Björn Brembs and colleagues have just revealed a much darker side to this story in a preprint on Zenodo. In it, they describe what we could describe as the incipient capture of all academia by the same four publishing giants that are dominating the publishing conundrum described above. In it, they describe the shift of profits by these companies from publishing towards data. We know that Elsevier owns Scopus and so are able to drive the listing of all of their own journals therein, and ensure that they attain maximum benefit from inflation of metrics. But did you know that the new academic database on the block, Dimensions, is owned by publishing supergroup SpringerNature? …”

Top Publishers Aim To Own The Entire Academic Research Publishing Stack; Here’s How To Stop That Happening | Techdirt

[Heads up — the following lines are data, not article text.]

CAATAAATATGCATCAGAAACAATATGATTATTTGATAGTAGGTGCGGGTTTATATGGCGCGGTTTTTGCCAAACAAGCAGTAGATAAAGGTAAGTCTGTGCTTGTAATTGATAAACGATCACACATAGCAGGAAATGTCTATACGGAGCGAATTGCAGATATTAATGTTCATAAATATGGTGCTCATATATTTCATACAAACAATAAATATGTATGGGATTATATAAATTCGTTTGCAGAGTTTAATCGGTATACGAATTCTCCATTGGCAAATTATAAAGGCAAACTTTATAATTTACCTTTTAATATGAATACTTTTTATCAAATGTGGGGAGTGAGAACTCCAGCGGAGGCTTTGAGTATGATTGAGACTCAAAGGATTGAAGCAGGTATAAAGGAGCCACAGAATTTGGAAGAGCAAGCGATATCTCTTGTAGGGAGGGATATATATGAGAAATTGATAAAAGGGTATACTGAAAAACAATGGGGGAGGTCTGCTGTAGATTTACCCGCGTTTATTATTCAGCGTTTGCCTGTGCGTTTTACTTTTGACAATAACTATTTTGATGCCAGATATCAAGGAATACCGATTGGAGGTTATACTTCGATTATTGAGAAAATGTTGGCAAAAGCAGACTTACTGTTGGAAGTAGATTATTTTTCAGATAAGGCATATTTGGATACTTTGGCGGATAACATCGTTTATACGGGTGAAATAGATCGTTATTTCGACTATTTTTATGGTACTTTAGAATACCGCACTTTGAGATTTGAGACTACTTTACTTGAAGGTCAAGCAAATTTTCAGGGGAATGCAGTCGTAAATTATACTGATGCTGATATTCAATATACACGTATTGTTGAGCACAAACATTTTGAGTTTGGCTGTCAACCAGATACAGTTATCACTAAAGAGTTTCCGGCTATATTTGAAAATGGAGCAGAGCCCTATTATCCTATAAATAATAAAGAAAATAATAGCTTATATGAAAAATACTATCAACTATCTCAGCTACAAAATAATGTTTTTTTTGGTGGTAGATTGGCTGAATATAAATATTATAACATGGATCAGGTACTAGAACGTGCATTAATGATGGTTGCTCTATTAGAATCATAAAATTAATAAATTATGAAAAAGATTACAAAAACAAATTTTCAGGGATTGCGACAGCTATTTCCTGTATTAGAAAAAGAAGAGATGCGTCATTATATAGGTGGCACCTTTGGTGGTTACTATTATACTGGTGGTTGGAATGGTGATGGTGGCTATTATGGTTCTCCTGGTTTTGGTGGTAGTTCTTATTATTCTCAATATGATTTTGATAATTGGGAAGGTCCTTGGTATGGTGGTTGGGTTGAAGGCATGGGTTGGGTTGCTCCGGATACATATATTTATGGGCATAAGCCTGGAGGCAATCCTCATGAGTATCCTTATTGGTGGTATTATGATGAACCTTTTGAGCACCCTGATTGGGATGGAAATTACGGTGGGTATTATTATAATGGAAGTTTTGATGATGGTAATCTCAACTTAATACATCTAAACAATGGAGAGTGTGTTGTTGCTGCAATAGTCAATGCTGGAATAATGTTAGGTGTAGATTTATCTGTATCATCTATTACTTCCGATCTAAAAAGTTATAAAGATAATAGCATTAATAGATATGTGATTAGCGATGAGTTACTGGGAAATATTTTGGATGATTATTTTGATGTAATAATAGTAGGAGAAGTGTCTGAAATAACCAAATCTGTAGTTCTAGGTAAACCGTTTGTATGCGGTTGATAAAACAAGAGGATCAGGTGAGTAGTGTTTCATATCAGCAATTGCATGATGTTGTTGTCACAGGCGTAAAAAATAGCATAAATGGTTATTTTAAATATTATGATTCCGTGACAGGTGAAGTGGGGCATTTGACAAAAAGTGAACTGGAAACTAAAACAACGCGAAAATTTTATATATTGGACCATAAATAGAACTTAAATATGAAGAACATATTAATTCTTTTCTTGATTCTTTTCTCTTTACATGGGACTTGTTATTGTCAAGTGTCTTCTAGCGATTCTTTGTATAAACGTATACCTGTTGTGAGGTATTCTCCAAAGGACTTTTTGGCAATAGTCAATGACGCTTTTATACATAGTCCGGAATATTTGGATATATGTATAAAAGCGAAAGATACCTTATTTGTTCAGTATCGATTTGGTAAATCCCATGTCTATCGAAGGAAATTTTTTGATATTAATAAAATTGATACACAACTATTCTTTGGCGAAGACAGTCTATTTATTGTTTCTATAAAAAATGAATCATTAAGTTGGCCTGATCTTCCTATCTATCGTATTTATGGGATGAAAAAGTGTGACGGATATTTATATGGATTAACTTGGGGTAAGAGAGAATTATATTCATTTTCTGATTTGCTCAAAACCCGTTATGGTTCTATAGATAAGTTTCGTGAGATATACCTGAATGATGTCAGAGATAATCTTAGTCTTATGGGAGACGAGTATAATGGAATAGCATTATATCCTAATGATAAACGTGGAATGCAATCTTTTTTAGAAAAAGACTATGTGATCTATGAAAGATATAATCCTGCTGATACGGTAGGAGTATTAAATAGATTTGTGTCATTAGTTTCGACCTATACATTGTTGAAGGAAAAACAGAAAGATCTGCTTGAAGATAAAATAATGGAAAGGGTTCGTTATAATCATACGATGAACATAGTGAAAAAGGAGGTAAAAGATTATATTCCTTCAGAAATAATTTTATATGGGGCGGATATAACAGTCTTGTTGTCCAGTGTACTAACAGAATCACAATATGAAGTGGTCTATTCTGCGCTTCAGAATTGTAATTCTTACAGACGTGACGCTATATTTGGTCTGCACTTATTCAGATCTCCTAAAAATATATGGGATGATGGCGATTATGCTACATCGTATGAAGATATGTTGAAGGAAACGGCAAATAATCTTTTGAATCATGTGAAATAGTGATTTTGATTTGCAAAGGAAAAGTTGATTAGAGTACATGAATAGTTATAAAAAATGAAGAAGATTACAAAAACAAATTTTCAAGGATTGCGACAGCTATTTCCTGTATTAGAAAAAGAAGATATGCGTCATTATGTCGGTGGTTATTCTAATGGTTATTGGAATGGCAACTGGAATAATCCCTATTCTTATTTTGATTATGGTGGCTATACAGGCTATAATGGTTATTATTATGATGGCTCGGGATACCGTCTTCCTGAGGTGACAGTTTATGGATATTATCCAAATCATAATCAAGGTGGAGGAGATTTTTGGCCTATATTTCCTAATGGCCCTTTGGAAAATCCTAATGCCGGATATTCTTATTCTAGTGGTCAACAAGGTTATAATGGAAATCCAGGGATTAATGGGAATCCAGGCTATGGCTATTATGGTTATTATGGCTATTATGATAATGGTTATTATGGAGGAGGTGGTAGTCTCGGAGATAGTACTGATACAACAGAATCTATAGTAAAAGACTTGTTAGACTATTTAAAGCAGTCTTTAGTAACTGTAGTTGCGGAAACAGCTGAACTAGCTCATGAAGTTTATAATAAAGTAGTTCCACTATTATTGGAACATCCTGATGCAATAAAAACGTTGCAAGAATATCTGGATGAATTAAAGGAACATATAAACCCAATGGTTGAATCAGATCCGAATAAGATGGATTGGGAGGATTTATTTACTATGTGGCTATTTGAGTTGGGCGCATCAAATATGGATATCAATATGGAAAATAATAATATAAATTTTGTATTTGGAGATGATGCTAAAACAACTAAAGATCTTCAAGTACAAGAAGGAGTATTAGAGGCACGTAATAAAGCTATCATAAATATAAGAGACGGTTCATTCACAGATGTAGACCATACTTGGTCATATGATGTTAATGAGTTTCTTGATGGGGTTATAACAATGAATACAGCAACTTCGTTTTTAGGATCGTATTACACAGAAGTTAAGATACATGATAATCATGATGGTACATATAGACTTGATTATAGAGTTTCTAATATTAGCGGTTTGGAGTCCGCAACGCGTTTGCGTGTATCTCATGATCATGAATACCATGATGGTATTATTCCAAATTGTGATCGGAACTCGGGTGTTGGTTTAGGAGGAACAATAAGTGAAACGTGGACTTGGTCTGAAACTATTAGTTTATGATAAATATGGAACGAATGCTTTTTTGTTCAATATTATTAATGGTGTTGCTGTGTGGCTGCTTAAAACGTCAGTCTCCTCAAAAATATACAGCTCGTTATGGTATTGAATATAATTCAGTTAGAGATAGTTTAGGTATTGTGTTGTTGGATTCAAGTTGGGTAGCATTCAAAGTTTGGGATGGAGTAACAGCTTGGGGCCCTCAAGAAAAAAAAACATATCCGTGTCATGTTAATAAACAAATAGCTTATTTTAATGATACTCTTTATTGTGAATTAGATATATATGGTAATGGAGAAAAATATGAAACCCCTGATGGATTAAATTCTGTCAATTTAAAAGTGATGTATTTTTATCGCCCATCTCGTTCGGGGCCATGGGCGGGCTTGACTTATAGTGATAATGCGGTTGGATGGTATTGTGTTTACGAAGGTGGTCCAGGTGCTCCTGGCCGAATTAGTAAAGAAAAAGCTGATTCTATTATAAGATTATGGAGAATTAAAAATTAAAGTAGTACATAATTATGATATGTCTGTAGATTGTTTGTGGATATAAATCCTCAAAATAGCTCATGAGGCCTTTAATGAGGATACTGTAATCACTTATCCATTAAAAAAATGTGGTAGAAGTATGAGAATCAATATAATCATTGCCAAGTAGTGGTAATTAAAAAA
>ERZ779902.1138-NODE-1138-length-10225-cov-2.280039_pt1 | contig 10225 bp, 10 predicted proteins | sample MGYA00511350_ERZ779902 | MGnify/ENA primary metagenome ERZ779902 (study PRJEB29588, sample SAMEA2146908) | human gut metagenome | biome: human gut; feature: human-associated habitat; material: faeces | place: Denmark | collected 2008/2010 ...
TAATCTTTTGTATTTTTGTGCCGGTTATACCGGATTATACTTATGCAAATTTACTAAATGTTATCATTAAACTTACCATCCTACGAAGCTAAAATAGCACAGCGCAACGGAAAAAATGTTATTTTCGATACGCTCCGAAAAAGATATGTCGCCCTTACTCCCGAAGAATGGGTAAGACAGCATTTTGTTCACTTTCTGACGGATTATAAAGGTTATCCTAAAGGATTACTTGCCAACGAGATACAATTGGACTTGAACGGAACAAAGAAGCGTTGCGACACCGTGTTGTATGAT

“echdirt’s coverage of open access — the idea that the fruits of publicly-funded scholarship should be freely available to all — shows that the results so far have been mixed. On the one hand, many journals have moved to an open access model. On the other, the overall subscription costs for academic institutions have not gone down, and neither have the excessive profit margins of academic publishers. Despite that success in fending off this attempt to re-invent the way academic work is disseminated, publishers want more. In particular, they want more money and more power. In an important new paper, a group of researchers warn that companies now aim to own the entire academic publishing stack …